NAIROBI (Reuters) - Congolese presidential candidate Vital Kamerhe endorsed rival Felix Tshisekedi on Friday, creating a second opposition bloc that will contest the Dec. 23 election against President Joseph Kabila’s preferred successor.
Tshisekedi, 55, the president of Congo’s largest opposition party, the Union for Democracy and Social Progress, will stand against opposition leader and businessman Martin Fayulu and former interior minister Emmanuel Ramazani Shadary, who is backed by Kabila.
“I decide today to support Mr. Tshisekedi as the president of Congo,” Kamerhe said at a joint news conference with Tshisekedi in Nairobi to cheers from supporters. “This is the winning ticket.”
Tshisekedi and Kamerhe had agreed on Nov. 11 to support Fayulu in a rare moment of unity for Democratic Republic of Congo’s splintered opposition, whose infighting in recent years has often played into the hands of Kabila.
That deal ended the next day after scores of Congolese opposition supporters demonstrated in the capital Kinshasa against the choice of former Exxon Mobil manager Fayulu.
An opinion poll in October showed opposition leaders were favoured by about 70 percent of voters but Fayulu trailed his rivals on eight percent.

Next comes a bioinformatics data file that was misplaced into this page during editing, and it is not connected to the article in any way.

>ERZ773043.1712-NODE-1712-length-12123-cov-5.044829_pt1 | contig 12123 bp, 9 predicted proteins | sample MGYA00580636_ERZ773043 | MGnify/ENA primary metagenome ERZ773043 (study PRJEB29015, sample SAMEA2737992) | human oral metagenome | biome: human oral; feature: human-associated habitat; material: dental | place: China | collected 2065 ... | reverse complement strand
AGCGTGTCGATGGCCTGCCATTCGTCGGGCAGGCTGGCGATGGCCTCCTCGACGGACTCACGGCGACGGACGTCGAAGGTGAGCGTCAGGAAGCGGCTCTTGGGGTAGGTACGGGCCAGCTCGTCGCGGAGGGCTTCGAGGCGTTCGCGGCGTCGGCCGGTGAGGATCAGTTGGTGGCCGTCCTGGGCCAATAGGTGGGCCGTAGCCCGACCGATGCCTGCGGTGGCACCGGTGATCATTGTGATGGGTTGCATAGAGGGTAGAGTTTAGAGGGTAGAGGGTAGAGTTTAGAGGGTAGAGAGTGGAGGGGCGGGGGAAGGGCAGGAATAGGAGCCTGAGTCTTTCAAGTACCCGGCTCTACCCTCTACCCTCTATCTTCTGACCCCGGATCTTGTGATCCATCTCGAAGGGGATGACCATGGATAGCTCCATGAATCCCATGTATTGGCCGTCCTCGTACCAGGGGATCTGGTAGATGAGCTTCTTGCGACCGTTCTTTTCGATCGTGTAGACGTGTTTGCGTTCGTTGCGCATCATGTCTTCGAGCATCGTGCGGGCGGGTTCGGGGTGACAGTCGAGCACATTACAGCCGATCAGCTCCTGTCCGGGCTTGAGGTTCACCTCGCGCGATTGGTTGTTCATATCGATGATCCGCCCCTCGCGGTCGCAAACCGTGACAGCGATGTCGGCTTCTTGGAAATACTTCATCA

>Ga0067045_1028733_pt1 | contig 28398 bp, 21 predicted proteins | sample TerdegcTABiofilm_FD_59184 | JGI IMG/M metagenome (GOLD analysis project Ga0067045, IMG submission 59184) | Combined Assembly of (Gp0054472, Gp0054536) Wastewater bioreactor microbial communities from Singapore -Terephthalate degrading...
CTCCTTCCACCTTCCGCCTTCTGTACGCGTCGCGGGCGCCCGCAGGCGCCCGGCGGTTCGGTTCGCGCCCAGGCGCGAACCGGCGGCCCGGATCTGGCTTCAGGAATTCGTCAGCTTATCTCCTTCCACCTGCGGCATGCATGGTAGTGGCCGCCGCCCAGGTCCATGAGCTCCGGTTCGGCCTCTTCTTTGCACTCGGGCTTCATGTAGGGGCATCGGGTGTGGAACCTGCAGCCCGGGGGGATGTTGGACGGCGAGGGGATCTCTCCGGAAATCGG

Tshisekedi led with 36 percent ahead of Kamerhe (17 percent) and Shadary (16 percent).
Western governments and investors regard the election, which could lead to the Central African country’s first ever democratic transfer of power, as crucial toward ending political instability that is impeding investment in Congo. The country of 80 million people is rich in natural resources but mired in humanitarian crises.
Kabila has ruled since his father was assassinated in 2001 with elections meant to have happened before his mandate expired in 2016.
The delays have left many doubting it would ever take place. Questions remain over how it will be conducted.
Congo’s influential conference of Catholic bishops warned this week that an Ebola epidemic and clashes with rebel militia in eastern Congo could threaten the validity of the vote.
“We must do everything to avoid a parody of an election whose results would not be accepted and which would, moreover, plunge our country into violence,” the National Episcopal Conference of Congo (CENCO) said in a statement.
Presidential elections in 2006 and 2011 were marred by accusations of fraud and violence after the results were announced.
CENCO also questioned the use of a new electronic voting system, which the opposition says is more vulnerable to vote-rigging than paper and ink and could be compromised by the unreliability of Congo’s power supply.
To ensure the electoral results stand up to scrutiny, the electoral commission must make sure ballots are counted manually after they are printed by the machines, CENCO said.
Reporting by Jackson Njehia. Writing by Alessandra Prentice. Editing by Patrick Johnston